Should I buy organic?

Is organic worth it

Big News! The Environmental Working Group just released their list of the Dirty Dozen and the Clean Fifteen Fruits and Veggies. Now, let me explain what this list is and break it all down for ya! The name Dirty Dozen and Clean Fifteen may seem a little weird, if you have no idea what we’re talking about. And by the end of this post you’ll know what you NEED to buy organic versus what you can buy conventional, because you don’t need to tell me how pricey it is to buy everything organic!

The List

Every year the Environmental Working Group takes USDA data and compiles a list of fruits and veggies which have the most amount of pesticide residue on or in them when they get to your home and a list which have the lowest pesticide contamination. This is called The Dirty Dozen (the 12 most contaminated crops) and The Clean Fifteen (the 15 least contaminated crops). It is highly recommended that you ALWAYS buy the dirty dozen fruits and veggies organic. Whereas the clean fifteen crops you can choose to buy conventionally. Obviously, it is ideal that we buy all or as much as possible organic, but often times this just isn’t do-able.

Dirty Dozen

1. Strawberries
2. Spinach
3. Nectarines
4. Apples
5. Grapes
6. Peaches
7. Cherries
8. Pears
9. Tomatoes
10. Celery
11. Potatoes
12. Bell Peppers

strawberries
Clean Fifteen

1. Avocados
2. Sweet Corn*
3. Pineapple
4. Cabbage
5. Onions
6. Sweet Peas
7. Papayas*
8. Asparagus
9. Mangoes
10. Eggplant
11. Honeydew Melon
12. Kiwi
13. Cantaloupe
14. Cauliflower
15. Broccoli

(*Corn and Papaya are commonly Genetically Modified. Try to avoid these foods or consume organic versions of these.)

Fruits
Why does it matter?

According to The Chan School of Public Health, women who ate two or more servings perday of produce with pesicide residues were 26 percent less likely to have a successful pregnancy than those that avoided crops with high levels of pesticides. As for men, those who ate fruits and veggies with high amounts of pesticide residue had poorer sperm quality. It has been found that there is a correlation between pesticide residues and consumption and fertility levels.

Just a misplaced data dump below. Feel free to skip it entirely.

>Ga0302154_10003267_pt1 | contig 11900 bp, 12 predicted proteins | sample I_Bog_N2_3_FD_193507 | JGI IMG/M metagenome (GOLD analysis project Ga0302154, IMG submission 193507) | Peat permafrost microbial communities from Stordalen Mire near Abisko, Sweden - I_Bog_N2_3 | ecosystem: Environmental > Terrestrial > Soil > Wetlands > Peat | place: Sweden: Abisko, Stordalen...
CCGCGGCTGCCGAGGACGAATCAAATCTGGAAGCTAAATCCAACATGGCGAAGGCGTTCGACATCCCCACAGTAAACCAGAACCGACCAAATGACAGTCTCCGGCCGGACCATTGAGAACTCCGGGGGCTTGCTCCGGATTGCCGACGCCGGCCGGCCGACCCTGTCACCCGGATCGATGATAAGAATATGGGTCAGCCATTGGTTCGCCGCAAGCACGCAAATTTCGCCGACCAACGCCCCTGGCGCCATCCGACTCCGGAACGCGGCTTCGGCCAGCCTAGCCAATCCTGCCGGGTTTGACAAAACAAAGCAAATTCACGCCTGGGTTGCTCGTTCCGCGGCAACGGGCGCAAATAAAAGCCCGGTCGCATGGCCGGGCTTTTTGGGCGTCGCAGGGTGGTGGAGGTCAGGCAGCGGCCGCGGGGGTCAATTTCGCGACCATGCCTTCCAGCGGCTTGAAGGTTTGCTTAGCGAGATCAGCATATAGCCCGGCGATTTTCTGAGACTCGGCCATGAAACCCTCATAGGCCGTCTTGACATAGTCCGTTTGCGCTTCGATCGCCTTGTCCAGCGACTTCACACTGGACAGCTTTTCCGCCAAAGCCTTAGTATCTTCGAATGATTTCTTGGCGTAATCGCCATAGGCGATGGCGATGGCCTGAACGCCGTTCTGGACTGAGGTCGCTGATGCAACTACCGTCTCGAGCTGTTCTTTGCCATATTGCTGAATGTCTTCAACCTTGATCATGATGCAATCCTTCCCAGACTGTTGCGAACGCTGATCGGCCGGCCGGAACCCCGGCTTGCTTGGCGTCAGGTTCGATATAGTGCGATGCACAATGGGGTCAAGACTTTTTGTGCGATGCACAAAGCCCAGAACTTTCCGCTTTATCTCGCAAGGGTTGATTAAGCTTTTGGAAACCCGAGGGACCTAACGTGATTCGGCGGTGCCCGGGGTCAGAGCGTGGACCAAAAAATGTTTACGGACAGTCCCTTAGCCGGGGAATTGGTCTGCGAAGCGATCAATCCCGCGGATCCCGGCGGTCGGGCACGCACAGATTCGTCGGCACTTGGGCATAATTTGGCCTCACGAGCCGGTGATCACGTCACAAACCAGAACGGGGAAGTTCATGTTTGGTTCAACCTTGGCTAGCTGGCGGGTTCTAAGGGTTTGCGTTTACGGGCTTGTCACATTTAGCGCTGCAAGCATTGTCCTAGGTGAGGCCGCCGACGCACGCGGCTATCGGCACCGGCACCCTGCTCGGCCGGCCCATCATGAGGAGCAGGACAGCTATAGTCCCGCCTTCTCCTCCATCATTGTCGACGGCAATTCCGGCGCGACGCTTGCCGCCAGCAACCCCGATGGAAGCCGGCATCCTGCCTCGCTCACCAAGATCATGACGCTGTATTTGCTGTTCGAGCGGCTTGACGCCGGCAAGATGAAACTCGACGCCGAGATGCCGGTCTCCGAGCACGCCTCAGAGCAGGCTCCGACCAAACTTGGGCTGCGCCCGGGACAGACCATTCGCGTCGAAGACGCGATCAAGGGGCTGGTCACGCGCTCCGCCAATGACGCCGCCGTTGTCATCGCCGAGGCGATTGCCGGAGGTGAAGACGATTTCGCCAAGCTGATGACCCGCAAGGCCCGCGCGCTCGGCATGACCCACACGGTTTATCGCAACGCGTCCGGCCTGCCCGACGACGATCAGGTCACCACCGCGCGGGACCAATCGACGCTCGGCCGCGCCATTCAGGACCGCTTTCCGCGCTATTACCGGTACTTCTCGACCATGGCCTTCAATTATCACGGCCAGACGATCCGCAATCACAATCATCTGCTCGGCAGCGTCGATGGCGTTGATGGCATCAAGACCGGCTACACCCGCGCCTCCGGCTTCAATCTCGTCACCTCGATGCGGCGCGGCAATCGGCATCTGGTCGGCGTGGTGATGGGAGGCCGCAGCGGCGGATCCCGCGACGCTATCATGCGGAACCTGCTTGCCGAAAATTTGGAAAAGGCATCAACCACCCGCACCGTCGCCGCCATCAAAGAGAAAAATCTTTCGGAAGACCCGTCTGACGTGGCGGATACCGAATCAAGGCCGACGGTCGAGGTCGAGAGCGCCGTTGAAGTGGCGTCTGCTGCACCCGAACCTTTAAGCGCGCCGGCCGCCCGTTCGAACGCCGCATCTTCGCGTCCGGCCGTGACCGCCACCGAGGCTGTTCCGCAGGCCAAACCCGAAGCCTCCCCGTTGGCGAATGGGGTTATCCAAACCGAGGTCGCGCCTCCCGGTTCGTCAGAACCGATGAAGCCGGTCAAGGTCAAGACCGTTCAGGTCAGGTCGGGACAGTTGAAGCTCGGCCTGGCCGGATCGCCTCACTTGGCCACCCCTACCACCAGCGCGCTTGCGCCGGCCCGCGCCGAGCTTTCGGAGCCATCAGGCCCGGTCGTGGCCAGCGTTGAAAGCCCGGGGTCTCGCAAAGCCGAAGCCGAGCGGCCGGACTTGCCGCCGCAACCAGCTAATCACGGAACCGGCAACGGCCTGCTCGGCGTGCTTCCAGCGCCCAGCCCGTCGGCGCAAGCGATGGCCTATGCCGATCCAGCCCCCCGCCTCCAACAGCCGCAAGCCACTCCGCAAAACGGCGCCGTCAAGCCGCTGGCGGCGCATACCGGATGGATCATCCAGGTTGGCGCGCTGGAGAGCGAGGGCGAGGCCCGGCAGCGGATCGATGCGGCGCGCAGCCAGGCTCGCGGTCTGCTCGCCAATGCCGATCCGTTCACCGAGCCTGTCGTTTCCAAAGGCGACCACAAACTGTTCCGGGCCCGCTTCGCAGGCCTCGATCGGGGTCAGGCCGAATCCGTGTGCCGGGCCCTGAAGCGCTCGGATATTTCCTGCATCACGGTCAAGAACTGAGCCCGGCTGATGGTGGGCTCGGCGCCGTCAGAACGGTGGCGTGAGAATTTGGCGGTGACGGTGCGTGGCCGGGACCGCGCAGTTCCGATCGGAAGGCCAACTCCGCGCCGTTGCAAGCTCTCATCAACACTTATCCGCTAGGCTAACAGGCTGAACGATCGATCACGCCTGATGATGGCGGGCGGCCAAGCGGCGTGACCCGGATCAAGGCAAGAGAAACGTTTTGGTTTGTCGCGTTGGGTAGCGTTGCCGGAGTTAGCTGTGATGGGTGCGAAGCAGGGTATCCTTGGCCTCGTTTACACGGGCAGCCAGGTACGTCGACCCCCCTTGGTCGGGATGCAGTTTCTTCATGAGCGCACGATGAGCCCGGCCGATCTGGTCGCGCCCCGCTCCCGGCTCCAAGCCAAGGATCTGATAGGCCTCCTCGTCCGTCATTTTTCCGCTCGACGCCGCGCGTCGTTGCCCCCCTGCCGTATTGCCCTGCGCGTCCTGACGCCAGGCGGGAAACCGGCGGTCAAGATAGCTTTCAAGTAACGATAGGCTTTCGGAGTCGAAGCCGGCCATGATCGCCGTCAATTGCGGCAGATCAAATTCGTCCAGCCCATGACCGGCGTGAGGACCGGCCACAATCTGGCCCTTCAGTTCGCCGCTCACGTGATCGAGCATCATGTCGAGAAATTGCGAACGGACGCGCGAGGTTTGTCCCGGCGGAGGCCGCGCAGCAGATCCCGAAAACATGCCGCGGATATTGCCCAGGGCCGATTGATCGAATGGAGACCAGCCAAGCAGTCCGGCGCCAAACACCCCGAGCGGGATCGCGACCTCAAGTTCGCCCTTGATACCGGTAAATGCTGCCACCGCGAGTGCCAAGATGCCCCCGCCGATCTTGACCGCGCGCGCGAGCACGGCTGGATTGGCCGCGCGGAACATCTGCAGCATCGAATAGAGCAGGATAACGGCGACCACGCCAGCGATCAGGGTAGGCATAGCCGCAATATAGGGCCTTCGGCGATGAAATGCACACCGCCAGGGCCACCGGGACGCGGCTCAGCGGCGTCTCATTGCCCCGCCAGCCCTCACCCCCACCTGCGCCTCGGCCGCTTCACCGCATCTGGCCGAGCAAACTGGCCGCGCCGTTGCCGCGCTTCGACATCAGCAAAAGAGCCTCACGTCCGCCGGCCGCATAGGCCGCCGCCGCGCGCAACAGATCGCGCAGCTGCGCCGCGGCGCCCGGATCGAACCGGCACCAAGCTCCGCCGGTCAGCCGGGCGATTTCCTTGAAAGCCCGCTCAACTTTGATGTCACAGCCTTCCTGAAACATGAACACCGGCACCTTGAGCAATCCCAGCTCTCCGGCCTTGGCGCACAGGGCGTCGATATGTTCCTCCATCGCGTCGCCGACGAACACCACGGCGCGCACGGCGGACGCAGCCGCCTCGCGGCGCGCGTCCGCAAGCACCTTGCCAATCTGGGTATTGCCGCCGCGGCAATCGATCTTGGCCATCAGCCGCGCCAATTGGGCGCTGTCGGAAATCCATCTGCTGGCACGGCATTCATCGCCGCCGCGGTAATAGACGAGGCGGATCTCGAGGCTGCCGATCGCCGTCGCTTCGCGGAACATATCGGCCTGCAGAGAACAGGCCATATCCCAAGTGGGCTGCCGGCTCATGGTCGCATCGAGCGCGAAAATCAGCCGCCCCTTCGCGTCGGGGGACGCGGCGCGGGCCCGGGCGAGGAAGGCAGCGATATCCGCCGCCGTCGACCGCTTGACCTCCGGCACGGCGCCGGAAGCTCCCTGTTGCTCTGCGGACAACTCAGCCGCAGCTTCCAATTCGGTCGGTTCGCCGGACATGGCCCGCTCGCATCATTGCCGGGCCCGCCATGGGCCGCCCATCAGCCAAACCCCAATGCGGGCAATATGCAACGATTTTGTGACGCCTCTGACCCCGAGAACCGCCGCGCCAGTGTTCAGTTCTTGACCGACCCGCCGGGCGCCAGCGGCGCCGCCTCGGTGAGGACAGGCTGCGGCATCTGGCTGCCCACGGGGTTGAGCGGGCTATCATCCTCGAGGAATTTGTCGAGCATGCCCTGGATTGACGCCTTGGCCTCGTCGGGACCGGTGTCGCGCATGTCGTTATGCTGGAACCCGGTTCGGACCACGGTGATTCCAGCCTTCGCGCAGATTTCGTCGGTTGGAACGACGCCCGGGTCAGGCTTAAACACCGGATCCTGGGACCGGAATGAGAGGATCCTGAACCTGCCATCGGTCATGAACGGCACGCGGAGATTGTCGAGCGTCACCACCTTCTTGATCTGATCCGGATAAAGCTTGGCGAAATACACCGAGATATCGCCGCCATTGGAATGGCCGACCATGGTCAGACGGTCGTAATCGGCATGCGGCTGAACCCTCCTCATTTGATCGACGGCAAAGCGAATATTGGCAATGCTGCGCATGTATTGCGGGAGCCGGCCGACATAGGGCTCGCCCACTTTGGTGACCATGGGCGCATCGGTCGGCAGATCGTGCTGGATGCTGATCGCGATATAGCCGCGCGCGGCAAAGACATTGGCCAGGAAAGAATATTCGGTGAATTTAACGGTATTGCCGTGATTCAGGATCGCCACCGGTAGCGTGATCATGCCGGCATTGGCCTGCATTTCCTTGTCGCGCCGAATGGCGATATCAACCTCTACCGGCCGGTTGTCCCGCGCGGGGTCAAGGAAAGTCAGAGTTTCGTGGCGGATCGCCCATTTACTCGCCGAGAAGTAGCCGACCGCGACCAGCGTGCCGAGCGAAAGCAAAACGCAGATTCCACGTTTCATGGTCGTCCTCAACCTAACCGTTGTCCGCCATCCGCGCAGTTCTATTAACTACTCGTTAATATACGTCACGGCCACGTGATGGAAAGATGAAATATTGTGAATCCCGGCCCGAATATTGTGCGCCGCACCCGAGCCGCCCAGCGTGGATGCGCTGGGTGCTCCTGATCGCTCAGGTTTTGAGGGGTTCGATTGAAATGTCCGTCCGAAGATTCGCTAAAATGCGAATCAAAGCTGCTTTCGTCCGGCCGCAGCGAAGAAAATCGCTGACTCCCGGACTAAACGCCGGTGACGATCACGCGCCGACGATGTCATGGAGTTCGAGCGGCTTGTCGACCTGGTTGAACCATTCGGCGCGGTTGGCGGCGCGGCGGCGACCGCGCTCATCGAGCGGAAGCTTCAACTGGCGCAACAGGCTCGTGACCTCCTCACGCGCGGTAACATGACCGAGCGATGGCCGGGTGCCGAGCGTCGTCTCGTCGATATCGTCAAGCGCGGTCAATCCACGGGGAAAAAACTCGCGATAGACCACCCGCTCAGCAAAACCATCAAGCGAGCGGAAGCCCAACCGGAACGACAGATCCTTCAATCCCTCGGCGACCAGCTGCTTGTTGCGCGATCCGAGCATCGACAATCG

There has also been a direct correlation and increase between the rise of certain illnesses and the rise of pesticide use, most specifically glyphosate (a pesticide most notably used by Monsanto). We have seen increased pesticide build-up (or accumulation) and the inability to break down these toxins particularly in autism, alzheimers, and even cancer.

My two cents

I love this list and that there is a comprehensive resource available for individuals to make safer, healthier, better options. Unfortunately, the Dirty Dozen and Clean Fifteen don’t take into account GMOs (genetically modified organisms) and their potential impact on human and/or environmental and ecosystem health. This list also doesn’t look at how pesticides are impacting our ocean and water systems, ecosystems, wildlife, environment, or world. Pesticides aren’t only harming our health, they are also harming the health of our planet including the other species that we share the Earth with. It’s also not looking at the impact of getting food around the world. For example, if you’re like me and you live in Canada or Toronto, chances are the avocados or bananas you’re buying didn’t grow here. The amount of emissions and greenhouse gases to get these “Clean Fifteen” fruits and veggies to our plates, is also harming our planet and our health.

Now what…

Next time you go grocery shopping, go armed with the Dirty Dozen list. Try to buy foods that are locally grown and don’t need to be shuttled around the world to get to your plate. Think about the farmers that are plucking the tomatoes off the vine. Consider the water that it takes to water the crops, and the ponds and lakes and oceans where the run off water is going. Remember that animals are being impacted by deforestation, for example the Palm Forests, where palm oil comes from (which is the main ingredient in the majority of vegan spreads, think Vegan Becel and Earth Balance). Think about the truck that drove your food to the store or farmers market.

Just like we preach mindful eating, be a mindful consumer and grocery shopper as well!

To grab your own copy of the Dirty Dozen and Clean Fifteen list, head over to the Environmental Working Group!

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